The Glory of God part 6

Last time we discovered that God cloaks His glory within clouds and darkness. This time we’re going to try and go beyond the clouds to peer into what God’s glory is all about.

If we learn a Hebrew word, this will be a make a little more sense. The Hebrew word is shem. The word shem (pronounced shame) means “name.” Now, some of you might be smart enough to realize that this is Noah’s son’s name. That is an interesting detail worth looking into.

What does the word shem mean? For some reason, name just isn’t enough to really grasp what the word means. It is beyond the name; it is the character of a person. When you strip away all of the junk in someone’s life and their hobbies and their habits and their personality and their preferences and you look at the core of who they are, then you are looking at their shem. Someone’s name is their character. It is more than character in the sense of morality level. This kind of character is what all of the external things stem from. What is it that causes this person to enjoy science or history or art? What is it about this person that causes them to joke or to be serious?

When we’re talking about someone’s name, we’re really asking what the foundational aspect of their entire being is. Who are you at the very core and center and heart?

With this information, we look to Exodus 3. In Exodus 3, Moses meets God at the burning bush. God sends Moses to Pharaoh. Moses debates God. Moses asks God one last question: “What is your name?”

What is Moses asking?

The name is more than a name. We think in terms of “this is what God likes to be called.” That isn’t what is going on here. Moses asks God what the core of His being is…

Later, Moses asks to see God’s glory (Exodus 32-34). God tells Moses, “No one can see my glory and live. I will pass by you and hide you in the cleft of the rock and you can see my backside.” Once again, Hebrew isn’t necessarily saying what we interpret it as. When someone is in front of you, they are to your face. When someone is behind you, they are to your back. Here, to see God’s backside would be to see the place where God just was.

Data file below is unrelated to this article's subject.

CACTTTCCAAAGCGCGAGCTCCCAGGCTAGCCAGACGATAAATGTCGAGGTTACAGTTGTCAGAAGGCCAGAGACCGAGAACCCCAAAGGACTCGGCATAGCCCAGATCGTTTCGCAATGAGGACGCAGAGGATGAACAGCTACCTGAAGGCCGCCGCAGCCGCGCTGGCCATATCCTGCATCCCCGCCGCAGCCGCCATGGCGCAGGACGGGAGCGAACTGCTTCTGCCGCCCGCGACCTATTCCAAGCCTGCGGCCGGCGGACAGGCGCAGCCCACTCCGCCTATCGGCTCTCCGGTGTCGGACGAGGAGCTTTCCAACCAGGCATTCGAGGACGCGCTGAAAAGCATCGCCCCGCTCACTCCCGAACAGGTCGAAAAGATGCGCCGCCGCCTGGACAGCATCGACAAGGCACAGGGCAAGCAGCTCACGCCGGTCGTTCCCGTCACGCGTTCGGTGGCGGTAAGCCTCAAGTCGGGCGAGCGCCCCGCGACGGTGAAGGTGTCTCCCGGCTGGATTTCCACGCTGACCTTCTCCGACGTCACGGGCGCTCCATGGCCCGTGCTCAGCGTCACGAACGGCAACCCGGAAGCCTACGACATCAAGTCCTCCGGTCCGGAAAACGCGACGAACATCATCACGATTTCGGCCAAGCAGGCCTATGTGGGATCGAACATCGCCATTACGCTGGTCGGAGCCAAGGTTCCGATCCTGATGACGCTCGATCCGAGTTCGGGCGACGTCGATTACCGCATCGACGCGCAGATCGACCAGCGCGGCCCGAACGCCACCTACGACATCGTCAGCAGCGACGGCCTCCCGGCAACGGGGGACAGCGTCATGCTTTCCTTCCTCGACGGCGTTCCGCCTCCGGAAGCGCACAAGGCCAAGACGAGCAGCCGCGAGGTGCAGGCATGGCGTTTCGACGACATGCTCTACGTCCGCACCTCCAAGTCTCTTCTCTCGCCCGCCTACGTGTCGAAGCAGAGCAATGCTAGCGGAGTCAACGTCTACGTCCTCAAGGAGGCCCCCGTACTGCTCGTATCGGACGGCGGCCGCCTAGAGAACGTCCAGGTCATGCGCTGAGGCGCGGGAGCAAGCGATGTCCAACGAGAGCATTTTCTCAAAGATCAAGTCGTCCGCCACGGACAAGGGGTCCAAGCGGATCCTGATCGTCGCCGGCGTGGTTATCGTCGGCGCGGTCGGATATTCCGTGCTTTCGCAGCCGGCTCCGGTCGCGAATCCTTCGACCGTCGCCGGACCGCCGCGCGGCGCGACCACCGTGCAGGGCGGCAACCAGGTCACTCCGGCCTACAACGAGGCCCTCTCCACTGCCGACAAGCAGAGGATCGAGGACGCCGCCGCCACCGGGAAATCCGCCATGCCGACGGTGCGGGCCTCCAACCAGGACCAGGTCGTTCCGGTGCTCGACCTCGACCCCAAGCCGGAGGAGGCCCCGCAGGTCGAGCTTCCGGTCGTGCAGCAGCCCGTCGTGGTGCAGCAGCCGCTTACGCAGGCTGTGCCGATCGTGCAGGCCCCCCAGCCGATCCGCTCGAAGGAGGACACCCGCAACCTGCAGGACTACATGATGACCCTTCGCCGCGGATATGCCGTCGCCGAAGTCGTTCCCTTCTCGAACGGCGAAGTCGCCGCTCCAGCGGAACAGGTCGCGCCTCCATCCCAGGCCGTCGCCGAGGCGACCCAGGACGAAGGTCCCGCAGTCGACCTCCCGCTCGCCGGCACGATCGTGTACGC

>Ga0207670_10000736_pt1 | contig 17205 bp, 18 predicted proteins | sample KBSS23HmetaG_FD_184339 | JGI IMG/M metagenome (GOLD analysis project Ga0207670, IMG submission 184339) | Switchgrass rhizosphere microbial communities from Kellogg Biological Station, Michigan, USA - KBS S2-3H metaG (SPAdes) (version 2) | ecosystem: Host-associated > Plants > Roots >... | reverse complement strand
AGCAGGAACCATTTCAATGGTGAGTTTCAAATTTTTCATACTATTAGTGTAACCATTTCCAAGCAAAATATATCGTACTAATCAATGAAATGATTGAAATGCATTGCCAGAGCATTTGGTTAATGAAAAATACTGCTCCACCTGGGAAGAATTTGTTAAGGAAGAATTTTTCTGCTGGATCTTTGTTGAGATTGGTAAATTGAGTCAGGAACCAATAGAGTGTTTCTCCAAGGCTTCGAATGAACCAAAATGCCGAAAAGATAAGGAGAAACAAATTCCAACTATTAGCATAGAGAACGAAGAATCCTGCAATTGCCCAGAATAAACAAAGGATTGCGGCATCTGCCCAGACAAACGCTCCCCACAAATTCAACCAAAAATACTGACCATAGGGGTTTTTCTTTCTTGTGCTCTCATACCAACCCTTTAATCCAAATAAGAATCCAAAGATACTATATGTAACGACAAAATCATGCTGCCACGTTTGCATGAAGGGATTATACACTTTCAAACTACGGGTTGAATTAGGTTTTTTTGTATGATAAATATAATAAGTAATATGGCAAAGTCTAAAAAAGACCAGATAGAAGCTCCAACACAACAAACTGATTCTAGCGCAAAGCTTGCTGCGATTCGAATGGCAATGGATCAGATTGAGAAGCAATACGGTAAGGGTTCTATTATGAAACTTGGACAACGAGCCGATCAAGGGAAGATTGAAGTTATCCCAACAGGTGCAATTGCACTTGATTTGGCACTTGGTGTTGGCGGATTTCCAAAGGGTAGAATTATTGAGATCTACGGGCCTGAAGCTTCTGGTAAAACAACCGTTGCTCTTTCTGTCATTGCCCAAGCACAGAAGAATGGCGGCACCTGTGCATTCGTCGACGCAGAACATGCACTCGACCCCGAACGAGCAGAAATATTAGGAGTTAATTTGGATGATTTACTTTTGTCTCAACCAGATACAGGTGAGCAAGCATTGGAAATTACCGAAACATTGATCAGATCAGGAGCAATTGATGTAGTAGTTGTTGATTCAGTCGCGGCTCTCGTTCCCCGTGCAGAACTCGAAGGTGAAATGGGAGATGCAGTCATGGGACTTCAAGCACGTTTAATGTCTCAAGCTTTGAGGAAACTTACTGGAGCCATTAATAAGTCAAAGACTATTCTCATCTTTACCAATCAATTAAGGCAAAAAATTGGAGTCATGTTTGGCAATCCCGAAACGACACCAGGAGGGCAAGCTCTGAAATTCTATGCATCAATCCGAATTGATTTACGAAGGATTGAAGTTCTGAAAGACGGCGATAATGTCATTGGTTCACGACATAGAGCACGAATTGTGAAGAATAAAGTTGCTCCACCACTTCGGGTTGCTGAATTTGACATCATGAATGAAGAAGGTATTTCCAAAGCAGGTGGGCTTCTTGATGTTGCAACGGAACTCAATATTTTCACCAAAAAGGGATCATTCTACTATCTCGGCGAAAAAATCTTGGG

What do these two passages have in similarity?

In the one, God tells Moses the core of who He is.

In the other, God lets Moses see where He was just walking.

If we are to experience the glory of God, we will experience God as He is. To see His glory (or the place where His glory just rested) is to see the core of who God is. It is one thing to theologically know it; it is something else entirely to see it. It is one thing to be able to understand what I AM THAT I AM means from a theological aspect; it is something else entirely to walk in the light as He is in the light.

So when Moses hears the name of God, he learns about God. This can transform. This can revolutionize. But to see God act out that very character is something else entirely.

Lets break down what the tetragrammaton (YAHWEH) means.

There are many scholars that have spoken of how it is the verb “to exist” or “to be.” So it could be “I am that I am,” or, “I am that which exists,” or, “I am all that exists,” or, “I am all that will exist,” or, “I exist because I exist.” The thing about Hebrew is that it isn’t one of these options. It is all of them. It is every kind of translation possible of the sentence. All of them. At the same time.

But there is another aspect of the name that isn’t ever spoken of. Ancient Hebrew is different than Biblical Hebrew. What I mean by this is that when we learn Hebrew in school, we are taught the modern day script of the ancient text. The modern script is Aramaic block script. Hebrew uses symbols like a cryptograph. For the aleph, we use an ox head meaning strength. For the beth, we use a picture of a tent, meaning family or house.

The name of the Lord is yohd hey waw hey. The yohd was originally an arm or hand. The hey was originally a picture of a man with his arms raised. It means “behold,” or “reveal.” The waw was originally a tent peg. It would symbolize security, a hook, or even a nail or something like the tent peg.

So when we look at yohd hey waw hey, we are looking at a sentence: hand behold nail behold.

Lets flip the verb around so it makes sense: Behold the hand; behold the nail.

What is it in the Bible that we see nails and hands? Jesus got nails driven through His hands during the crucifixion…

Behold the hand; behold the nail. “The Word became flesh and made his dwelling among us. We have seen his glory, the glory of the one and only Son, who came from the Father, full of grace and truth.”

Is the glory of God revealed within the cross? Is the foundational characteristic of God the cross of Christ? What is it about the cross that would cause for God to say that this is who He is at the very core?

We’ll try to look into these questions next time.

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